Fast forward (the lazy blogger wrote) to August 14, 2014. The SEC Network, an ESPN entity, launches (on Tim Tebow’s birthday, naturally), and Finebaum’s book, My Conference Can Beat Your Conference: Why the SEC Still Rules College Football, arrived in my mailbox.

Continue reading

Tuesday Afternoon Inside Linebacker

fairleyALDLAND’s weekly football roundup is back, taking a look at all the highs and lows of the latest round of football action.

College Football

Pregame:

  • In anticipation of the LSU-UGA game, a secret-recipe cheesy bean dip was made. So much was made, in fact, that it lasted much longer than the game, although not quite as long as Georgia coach Mark Richt spent kissing his wife following a win over Kentucky.

The games:

  • LSU-Georgia was a thriller. Georgia continues to lose important players to injury, but it doesn’t seem to slow them down. This week, star running back Todd Gurley sprained his ankle in the second quarter, but backup Keith Marshall filled in and had a career day. In the end, the Dwags outgunned the Tigers 44-41 and are in the driver’s seat on the road to the SEC championship game in Atlanta.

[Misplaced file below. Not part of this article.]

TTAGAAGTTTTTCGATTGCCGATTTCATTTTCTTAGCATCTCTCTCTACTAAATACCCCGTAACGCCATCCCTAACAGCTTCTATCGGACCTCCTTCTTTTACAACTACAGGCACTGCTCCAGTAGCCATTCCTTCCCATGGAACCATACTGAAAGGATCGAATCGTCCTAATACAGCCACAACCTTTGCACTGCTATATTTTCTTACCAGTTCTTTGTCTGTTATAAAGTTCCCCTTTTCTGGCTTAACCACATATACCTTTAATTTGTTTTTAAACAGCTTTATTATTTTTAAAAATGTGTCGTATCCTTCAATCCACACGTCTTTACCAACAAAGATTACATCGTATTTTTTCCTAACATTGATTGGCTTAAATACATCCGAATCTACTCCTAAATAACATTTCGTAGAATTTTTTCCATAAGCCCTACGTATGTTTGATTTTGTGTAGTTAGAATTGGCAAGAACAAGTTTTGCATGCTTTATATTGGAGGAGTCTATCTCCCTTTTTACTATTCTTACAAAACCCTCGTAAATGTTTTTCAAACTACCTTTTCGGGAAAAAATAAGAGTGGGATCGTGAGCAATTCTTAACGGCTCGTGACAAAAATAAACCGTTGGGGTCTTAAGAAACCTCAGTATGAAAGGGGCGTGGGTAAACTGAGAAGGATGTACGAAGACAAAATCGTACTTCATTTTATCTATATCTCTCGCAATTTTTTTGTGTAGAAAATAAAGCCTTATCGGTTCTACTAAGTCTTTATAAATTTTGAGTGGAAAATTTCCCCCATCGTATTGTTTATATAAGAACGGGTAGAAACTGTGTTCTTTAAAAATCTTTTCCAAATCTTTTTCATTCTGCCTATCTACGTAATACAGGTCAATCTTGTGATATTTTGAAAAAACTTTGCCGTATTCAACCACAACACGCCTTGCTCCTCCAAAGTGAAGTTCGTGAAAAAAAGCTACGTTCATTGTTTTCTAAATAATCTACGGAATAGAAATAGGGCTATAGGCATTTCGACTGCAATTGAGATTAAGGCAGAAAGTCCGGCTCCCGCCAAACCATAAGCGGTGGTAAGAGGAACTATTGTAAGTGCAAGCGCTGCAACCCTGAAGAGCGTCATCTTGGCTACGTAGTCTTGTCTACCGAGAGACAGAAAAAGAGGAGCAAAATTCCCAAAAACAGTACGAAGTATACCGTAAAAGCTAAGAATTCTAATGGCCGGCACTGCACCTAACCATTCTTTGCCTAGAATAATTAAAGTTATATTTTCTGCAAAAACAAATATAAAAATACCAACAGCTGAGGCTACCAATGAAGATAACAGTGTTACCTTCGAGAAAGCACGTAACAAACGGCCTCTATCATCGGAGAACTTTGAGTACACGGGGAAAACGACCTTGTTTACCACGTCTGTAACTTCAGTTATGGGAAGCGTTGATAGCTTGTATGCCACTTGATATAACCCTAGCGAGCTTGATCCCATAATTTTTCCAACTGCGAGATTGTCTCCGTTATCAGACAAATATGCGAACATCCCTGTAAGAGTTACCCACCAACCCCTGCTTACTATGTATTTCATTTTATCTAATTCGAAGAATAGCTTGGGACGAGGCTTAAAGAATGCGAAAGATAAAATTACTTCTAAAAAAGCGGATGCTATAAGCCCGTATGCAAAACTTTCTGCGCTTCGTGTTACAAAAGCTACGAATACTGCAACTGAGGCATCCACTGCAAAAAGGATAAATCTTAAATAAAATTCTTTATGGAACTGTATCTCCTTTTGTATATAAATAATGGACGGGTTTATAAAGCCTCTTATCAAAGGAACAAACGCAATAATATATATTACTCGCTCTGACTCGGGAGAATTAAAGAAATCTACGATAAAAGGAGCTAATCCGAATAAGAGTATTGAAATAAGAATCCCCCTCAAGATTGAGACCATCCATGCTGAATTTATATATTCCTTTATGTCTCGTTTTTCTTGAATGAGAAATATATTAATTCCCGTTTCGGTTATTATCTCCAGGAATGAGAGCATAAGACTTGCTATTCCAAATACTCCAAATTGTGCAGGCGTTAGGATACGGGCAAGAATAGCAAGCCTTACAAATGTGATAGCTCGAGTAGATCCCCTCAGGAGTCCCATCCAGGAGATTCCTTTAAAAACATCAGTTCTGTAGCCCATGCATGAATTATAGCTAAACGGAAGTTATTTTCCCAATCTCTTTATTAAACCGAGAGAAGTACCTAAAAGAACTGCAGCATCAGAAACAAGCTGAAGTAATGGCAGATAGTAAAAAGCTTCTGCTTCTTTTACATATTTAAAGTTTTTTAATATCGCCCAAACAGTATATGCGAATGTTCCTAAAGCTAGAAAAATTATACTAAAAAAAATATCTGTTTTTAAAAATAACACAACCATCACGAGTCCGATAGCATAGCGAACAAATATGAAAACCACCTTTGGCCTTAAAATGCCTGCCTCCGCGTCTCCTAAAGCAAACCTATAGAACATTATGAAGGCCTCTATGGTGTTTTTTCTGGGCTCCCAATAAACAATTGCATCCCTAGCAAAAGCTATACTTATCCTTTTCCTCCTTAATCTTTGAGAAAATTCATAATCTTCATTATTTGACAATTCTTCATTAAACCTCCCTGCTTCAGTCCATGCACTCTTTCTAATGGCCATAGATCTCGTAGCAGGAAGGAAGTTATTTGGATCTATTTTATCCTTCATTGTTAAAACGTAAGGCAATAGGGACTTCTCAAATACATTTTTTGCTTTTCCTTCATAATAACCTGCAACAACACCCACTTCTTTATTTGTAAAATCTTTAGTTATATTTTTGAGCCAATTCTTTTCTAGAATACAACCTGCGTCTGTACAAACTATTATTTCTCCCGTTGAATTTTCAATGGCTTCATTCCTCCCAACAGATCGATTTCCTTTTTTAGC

• I also thought Ole Miss-Alabama would be a good game, but it was not. The Rebels limited Alabama’s scoring early, but they were unable to do any scoring of their own, which is an easy-bake recipe for a loss. Ole Miss 0, Alabama 25.     Continue reading

ALDLAND Podcast

Since I can’t play GTA V 100% of the time, I took some time off to record a podcast with my trusty cohost Marcus. (Token) diversity is the name of the game this time, as Marcus and I talk a little soccer before getting back into college football. So take some time out of your own playthrough of GTA V and give this podcast a listen.

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Download the ALDLAND podcast at our Podcasts Page or stream it right here:

ALDLAND Podcast

As promised, ALDLAND is back at it again with another college football preview blowout. Every BCS conference is discussed, and don’t worry, we didn’t forget about the Domers. Join Marcus and I, along with a special surprise guest as we unveil our picks and discuss the major players in the 2013 season as we see it. College football! So exciting!

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Download the ALDLAND podcast at our Podcasts Page or stream it right here:

NCAA Tournament: Day 1 Recap

spartyondrumsFor the most part, everyone did what they were supposed to do yesterday, with a few exceptions. Some of the highlights:

  • Despite some fight from Valparaiso and surrendering turnovers in spades, Michigan State pulled away to a win in the tournament’s opening game.